Sundowners Review.

(A classic review from the now defunct Geeks Unleashed site.)

 

From Dark Horse Comics, Tim Seeley, Jim Terry, Sean Dove, Crank!

sundowners01

Sundowners is one of the best mind jobs I’ve had while reading comics in years.  The comic blurs fantasy and reality so well the reader will still be guessing on the final page.  The great thing is, the answer doesn’t really matter.  In the end an incredible tale was told no matter who may or may not be in their right mind.

Tim Seeley has always been a writer bursting with creative ideas.  Years later and there’s still no one who can touch Cassie Hack (Proud member of Allison Scagliotti for Cassie Hack movement here.)  Sundowners starts off with a super heroine enjoying the night air for all its darkness and wonders.  Then that is the last we see of The Pigeon for… quite awhile.  Its time to focus on the other heroes, where else?  In the local support group.

Crowlita, Concerned Citizen, Arcanika, and Karl Volf all have been diagnosed with Sundowner Syndrome.  Sundowning is an actual psychological phenomenon in which people suffer from a sort of dementia, usually as night approaches.  The Sundowners believe themselves to be heroes of the night.  Are they or is this all a way to escape from their minds and find some sort of purpose to their broken lives?

Its an amazing premise that builds up the uncertainty with an unreliable psychiatrist David “Shreds” Shrejic.  When the character who should be the most objective, the most trustworthy, turns out to be as horribly messed up as his patients, who can be believed?  Adding yet another patch to the crazy quilt is the big bad of the series.  An invisible big bad.  It is the unanswerable question, how does one prove they’re not crazy?

Throughout the series every one of these characters has a full story told which only confuses readers more.  Every person in their lives react to them in ways that are open to interpretation.  Is that look of scorn a reaction to a misguided hero or a crazy person?  That is up to the reader and either side has more than enough examples to choose from.  All of those cool colleges that teach comic books need to put Sundowners on the syllabus solely for the endless debates it could inspire in the classroom.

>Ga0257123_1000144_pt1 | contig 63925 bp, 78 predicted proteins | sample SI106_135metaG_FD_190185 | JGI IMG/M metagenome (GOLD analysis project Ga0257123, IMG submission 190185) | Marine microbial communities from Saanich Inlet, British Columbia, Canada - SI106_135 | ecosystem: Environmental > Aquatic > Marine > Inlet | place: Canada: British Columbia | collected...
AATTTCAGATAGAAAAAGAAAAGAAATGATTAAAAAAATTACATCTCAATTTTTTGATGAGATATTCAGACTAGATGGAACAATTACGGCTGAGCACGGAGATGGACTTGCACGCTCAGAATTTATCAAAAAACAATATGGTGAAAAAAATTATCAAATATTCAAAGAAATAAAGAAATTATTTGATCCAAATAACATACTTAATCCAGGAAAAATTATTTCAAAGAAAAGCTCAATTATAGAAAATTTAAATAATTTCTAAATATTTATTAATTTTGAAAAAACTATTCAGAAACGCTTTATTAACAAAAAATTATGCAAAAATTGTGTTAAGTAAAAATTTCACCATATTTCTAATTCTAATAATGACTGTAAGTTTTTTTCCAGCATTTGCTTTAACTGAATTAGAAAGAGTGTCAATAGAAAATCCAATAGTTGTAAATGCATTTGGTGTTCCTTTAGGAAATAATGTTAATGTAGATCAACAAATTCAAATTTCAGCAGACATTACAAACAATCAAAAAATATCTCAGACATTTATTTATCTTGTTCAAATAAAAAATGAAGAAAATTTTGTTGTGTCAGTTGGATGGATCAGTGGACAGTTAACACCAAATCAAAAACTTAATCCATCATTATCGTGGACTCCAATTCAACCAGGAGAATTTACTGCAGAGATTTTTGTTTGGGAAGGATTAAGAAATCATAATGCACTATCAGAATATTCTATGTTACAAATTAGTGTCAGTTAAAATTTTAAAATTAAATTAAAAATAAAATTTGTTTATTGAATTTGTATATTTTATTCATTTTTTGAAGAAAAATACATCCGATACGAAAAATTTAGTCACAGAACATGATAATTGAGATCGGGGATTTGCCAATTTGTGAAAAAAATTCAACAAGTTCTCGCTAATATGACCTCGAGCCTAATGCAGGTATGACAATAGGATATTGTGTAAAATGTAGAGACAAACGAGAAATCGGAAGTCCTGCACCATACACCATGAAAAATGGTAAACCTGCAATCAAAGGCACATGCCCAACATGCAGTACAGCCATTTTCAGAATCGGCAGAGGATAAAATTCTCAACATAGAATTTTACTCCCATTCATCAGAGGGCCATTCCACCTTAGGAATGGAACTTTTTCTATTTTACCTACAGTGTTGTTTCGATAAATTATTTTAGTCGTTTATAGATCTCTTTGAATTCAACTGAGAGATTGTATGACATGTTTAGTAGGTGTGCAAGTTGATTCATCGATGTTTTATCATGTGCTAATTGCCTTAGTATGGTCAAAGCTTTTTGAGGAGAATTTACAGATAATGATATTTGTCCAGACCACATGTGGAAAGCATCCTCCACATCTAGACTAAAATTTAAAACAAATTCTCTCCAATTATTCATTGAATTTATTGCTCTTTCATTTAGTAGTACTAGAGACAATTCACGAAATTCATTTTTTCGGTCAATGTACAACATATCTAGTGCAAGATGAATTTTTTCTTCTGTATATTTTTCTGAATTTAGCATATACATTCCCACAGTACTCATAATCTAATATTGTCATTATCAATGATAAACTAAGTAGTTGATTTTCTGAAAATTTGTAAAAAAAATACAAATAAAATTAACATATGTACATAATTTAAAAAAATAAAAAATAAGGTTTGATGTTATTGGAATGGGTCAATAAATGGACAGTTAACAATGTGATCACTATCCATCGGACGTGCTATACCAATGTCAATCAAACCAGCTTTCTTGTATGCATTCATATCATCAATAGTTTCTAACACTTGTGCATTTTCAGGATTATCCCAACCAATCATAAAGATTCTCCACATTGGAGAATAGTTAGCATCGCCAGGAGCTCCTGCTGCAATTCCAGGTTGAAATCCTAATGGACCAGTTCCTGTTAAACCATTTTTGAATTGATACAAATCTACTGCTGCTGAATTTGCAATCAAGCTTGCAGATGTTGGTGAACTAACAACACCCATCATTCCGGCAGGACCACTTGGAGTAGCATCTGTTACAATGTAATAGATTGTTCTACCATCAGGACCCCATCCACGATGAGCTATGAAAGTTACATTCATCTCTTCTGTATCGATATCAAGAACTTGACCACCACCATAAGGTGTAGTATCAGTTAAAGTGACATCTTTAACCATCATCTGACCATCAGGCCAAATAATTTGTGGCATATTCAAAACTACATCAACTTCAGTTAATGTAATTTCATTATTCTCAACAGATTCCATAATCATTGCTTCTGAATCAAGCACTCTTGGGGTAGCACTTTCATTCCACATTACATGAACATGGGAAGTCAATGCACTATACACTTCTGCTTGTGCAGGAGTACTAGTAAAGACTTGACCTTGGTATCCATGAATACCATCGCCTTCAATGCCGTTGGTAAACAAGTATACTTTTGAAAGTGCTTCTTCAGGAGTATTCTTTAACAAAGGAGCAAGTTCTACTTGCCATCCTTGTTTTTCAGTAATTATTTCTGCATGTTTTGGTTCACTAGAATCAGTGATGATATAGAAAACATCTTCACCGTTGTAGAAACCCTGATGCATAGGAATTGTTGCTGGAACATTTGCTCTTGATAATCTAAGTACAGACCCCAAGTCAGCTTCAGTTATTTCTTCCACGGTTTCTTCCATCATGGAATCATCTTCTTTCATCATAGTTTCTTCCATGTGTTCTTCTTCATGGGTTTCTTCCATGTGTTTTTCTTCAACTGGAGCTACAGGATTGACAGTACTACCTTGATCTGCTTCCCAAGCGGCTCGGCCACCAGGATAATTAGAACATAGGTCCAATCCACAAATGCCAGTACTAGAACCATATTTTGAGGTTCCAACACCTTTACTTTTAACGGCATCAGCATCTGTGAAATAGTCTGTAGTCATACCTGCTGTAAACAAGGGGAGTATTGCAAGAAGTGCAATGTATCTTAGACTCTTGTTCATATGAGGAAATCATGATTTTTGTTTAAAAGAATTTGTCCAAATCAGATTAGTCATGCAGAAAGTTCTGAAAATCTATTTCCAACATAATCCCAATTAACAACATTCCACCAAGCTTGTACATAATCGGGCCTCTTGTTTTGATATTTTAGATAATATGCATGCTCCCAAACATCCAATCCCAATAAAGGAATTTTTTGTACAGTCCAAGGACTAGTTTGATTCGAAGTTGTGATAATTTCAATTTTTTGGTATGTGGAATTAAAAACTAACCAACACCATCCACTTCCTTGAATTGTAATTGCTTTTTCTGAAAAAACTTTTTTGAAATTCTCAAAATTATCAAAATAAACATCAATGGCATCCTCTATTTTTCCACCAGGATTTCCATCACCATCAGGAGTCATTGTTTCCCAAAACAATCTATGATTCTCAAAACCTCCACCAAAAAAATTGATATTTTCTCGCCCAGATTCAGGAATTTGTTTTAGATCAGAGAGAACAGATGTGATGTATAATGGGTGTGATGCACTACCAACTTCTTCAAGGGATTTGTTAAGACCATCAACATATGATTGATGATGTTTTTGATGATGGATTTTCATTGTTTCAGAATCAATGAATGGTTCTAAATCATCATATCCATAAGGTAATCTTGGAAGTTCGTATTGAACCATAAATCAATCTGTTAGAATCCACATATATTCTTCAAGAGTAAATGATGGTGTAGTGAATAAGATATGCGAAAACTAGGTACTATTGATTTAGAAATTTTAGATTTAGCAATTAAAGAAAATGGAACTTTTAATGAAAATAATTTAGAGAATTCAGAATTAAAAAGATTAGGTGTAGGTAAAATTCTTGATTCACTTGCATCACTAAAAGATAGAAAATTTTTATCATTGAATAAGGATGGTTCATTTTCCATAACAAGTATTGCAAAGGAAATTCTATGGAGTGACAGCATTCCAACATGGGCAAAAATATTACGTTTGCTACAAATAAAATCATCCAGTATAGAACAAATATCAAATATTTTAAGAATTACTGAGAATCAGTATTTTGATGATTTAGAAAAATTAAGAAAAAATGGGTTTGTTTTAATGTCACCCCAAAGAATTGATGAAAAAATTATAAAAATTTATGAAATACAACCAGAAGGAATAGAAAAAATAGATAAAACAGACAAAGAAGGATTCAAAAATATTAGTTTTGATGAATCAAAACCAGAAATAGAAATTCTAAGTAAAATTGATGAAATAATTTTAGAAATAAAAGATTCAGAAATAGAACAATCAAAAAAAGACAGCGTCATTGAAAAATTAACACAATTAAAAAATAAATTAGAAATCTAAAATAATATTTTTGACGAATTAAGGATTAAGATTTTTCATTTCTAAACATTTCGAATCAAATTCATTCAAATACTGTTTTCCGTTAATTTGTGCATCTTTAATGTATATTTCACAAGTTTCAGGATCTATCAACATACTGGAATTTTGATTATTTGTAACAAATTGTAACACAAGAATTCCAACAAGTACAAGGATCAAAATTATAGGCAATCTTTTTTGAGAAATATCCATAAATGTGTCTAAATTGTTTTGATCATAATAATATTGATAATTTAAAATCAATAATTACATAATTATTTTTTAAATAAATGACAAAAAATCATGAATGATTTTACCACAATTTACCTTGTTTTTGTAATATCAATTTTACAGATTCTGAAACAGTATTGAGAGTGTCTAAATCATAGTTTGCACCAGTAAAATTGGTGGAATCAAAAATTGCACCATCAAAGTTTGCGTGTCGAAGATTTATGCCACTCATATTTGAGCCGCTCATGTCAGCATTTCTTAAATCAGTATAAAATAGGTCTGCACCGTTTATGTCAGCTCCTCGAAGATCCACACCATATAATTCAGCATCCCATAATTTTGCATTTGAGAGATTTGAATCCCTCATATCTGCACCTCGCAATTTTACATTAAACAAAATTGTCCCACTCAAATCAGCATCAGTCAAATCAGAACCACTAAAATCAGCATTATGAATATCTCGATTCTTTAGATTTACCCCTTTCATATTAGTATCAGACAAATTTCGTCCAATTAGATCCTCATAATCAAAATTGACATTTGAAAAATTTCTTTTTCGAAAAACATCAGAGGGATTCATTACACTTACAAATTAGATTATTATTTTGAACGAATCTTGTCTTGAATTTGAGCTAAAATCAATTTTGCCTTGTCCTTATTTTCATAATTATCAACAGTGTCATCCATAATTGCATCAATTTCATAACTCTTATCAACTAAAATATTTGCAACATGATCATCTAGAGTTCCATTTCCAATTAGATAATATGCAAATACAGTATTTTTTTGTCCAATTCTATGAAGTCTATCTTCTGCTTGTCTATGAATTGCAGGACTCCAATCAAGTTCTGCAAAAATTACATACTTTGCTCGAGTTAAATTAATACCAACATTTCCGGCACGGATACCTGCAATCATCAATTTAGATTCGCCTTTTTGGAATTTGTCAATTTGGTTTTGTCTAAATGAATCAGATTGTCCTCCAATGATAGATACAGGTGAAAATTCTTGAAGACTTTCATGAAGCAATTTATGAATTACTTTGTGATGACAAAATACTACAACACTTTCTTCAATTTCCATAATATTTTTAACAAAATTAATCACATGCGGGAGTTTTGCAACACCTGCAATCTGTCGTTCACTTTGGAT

To avoid too many (or any) spoilers lets take one character, Arcanika.  She believes her powers are a result of a wager between God and the Devil.  Will a good person do bad things if those bad things give the power to do more good?  Arcanika steals, she lies, she does things with her body that she shouldn’t.  All to build up the strength for the moment her heroism is needed.  Or… Is she just a person who has what society feels are impure desires and she is looking for a way to justify those feelings?  Come on!  This is late night stoned logic but in the hands of an immensely talented writer.

Jim Terry rocks the house too.  I’ve gone on about the premise for so long its a disservice to the art.  No matter what your interpretation is of the story, Jim is the man to prove your point.  He hits the action scenes hard and there is no lack of great super hero fights throughout the comic.  But then he gets the quiet moments, the drama, packed with expressions and colors and lighting that bring out the intensities of these moments.  Is that look from our might be crazy hero one of determination or lunacy?  It can be either in the craftsmanship of Jim Terry.

If this review has your curiosity piqued at all be sure to buy this graphic novel and ensure fans like us get another volume of Sundowners.  Crazy people have the best stories anyways.

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